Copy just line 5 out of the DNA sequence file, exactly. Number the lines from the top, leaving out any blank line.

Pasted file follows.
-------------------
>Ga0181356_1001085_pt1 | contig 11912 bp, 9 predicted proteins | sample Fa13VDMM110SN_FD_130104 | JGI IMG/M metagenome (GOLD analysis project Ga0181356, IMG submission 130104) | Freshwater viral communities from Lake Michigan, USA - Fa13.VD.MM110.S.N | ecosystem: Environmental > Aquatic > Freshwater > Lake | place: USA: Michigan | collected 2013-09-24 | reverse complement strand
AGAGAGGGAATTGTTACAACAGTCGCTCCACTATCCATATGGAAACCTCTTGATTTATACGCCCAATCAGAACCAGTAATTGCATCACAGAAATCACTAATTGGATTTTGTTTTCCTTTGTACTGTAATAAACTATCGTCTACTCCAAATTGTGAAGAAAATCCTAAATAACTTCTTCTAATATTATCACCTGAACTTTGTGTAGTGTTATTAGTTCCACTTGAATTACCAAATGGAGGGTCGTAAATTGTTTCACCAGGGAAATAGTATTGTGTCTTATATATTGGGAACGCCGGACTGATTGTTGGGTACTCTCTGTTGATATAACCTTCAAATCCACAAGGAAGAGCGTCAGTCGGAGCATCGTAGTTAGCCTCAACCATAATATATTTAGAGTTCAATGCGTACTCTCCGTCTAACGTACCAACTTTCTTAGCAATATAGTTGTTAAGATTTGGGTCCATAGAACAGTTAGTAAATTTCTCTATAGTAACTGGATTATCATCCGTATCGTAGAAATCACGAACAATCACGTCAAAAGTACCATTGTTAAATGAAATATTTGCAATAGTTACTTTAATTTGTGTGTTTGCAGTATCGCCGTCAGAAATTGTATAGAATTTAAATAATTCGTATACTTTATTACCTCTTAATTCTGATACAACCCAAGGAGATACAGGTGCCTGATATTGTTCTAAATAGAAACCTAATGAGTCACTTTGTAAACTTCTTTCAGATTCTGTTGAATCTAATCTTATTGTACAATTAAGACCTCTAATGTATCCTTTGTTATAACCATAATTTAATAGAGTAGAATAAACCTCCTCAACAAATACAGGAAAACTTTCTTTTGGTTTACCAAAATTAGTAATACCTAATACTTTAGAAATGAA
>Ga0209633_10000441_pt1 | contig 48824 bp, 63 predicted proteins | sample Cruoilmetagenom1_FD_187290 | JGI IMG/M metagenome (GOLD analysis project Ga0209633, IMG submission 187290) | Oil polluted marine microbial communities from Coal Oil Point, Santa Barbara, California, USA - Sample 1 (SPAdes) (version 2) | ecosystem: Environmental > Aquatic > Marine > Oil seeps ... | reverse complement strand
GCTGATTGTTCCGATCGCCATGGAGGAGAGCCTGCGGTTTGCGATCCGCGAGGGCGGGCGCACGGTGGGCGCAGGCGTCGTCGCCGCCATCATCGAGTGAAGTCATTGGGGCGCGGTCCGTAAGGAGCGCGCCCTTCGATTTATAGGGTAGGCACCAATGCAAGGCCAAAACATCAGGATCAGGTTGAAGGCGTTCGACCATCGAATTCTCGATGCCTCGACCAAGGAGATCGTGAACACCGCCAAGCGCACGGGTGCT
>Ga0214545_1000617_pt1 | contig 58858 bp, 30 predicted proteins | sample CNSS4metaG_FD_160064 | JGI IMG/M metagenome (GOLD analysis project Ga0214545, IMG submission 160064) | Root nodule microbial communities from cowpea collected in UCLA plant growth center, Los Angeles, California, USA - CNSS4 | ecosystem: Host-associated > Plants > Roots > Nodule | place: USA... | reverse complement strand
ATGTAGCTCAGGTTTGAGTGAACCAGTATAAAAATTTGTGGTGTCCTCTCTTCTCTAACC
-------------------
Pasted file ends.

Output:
>Ga0214545_1000617_pt1 | contig 58858 bp, 30 predicted proteins | sample CNSS4metaG_FD_160064 | JGI IMG/M metagenome (GOLD analysis project Ga0214545, IMG submission 160064) | Root nodule microbial communities from cowpea collected in UCLA plant growth center, Los Angeles, California, USA - CNSS4 | ecosystem: Host-associated > Plants > Roots > Nodule | place: USA... | reverse complement strand